“Among his readers there are many young people who started reading with his books and now are completely hooked,” says Rossich. His most recently published title, a young adult novel called The Frugal Wizard’s Handbook for Surviving Medieval England — his secret project number two — will appeal to readers of Terry Pratchett. However, his followers, in a multitude of websites devoted to the Cosmere, recommend starting with Mistborn, his second saga, partly because the first book, The Final Empire, is self-contained, but it leaves you wanting more. That way you can open the door and decide when to close it.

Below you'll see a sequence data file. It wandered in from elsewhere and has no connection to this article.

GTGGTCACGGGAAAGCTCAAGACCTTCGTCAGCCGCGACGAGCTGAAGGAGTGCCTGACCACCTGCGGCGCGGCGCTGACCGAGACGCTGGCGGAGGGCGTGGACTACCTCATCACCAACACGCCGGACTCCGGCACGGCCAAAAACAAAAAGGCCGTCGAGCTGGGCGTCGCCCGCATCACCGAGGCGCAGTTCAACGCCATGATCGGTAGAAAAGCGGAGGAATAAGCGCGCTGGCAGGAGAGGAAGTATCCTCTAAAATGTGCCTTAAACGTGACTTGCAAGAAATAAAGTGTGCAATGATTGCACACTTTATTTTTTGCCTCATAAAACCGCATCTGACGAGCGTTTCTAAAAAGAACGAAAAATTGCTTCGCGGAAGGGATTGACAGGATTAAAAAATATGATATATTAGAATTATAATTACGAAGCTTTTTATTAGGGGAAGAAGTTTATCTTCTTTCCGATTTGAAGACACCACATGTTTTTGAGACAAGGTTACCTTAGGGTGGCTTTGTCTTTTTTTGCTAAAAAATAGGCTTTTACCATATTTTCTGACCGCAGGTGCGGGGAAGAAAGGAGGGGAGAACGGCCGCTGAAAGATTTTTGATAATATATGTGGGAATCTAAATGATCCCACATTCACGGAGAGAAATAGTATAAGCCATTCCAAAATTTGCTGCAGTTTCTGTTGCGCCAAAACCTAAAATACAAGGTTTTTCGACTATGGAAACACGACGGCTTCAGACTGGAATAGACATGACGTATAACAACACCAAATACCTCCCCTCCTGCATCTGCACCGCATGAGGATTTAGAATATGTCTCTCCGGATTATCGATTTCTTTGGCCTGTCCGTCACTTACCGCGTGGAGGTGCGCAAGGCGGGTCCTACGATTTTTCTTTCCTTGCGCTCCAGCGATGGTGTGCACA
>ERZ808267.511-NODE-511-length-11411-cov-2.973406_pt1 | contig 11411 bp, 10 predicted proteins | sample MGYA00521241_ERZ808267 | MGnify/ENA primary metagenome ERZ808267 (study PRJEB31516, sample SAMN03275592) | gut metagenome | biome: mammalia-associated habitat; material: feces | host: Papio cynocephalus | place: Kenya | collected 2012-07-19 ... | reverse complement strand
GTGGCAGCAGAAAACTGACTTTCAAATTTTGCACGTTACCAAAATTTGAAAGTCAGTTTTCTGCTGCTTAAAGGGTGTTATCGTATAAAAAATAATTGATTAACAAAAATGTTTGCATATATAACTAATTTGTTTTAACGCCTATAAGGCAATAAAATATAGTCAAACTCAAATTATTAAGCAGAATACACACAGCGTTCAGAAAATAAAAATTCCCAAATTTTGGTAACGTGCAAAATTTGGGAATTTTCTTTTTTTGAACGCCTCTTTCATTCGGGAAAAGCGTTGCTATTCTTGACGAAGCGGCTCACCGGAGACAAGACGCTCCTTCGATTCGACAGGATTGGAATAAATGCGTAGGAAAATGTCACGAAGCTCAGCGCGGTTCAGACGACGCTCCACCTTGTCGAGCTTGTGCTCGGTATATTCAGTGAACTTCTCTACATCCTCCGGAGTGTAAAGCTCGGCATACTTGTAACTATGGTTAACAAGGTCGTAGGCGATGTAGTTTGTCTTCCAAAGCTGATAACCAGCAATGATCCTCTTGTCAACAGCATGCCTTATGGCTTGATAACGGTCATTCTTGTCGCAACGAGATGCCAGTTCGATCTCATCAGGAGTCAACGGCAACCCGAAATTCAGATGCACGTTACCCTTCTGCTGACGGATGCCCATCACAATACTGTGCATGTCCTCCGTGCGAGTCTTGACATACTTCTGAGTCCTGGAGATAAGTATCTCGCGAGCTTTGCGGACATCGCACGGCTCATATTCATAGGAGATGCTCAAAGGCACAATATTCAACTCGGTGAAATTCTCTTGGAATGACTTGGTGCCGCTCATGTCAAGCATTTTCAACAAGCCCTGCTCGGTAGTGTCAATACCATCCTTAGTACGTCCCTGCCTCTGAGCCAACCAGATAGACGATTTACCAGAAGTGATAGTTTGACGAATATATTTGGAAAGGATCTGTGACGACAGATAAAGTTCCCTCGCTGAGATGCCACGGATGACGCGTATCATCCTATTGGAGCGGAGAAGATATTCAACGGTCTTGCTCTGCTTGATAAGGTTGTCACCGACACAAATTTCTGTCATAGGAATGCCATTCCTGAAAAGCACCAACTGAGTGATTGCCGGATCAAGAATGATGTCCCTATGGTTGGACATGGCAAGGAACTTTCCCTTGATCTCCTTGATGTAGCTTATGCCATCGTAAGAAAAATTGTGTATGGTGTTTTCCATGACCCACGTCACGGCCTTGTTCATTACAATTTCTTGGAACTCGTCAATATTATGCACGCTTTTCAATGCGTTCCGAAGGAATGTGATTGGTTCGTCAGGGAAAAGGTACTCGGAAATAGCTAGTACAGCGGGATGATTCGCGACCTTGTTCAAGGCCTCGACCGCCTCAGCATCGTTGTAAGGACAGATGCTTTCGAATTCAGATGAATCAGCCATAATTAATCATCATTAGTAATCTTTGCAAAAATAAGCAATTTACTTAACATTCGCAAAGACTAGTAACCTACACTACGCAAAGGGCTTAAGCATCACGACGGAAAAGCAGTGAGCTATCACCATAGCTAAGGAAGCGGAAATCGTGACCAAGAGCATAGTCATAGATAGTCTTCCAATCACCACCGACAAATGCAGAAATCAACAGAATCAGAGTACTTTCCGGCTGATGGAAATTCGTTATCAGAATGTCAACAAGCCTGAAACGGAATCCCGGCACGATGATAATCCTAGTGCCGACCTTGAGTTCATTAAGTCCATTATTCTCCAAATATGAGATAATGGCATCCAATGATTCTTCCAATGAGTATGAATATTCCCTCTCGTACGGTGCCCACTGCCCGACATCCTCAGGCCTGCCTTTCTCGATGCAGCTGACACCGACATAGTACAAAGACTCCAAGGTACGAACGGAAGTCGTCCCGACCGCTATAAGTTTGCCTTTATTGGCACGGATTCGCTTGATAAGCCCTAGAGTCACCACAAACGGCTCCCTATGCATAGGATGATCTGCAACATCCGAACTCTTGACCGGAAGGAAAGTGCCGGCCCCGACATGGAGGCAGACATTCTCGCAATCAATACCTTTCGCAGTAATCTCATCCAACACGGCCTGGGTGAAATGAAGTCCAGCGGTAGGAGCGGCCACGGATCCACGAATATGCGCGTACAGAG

That creative voracity is what has placed Sanderson at the top of the podium in the realm of fantasy. Let’s not forget that George R.R. Martin, his main rival as Tolkien’s successor, is currently out of the picture — The Winds of Winter, the next installment in his series A Song of Ice and Fire, has been delayed for more than a decade. And that Patrick Rothfuss, who emerged at the same time as him, is now too many books behind: The Name of the Wind was actually better received than Sanderson’s first works, as well as its sequel, but no one has heard anything from Kvothe, its main character, since 2011. Meanwhile, without looking back or stopping to wonder when someone might dethrone him, Sanderson has promised to publish at least 19 more Cosmere titles — he has already published 21 — and to do it before he turns 70. Because what matters are the readers. And the readers, as his Spanish editor said, just keep increasing.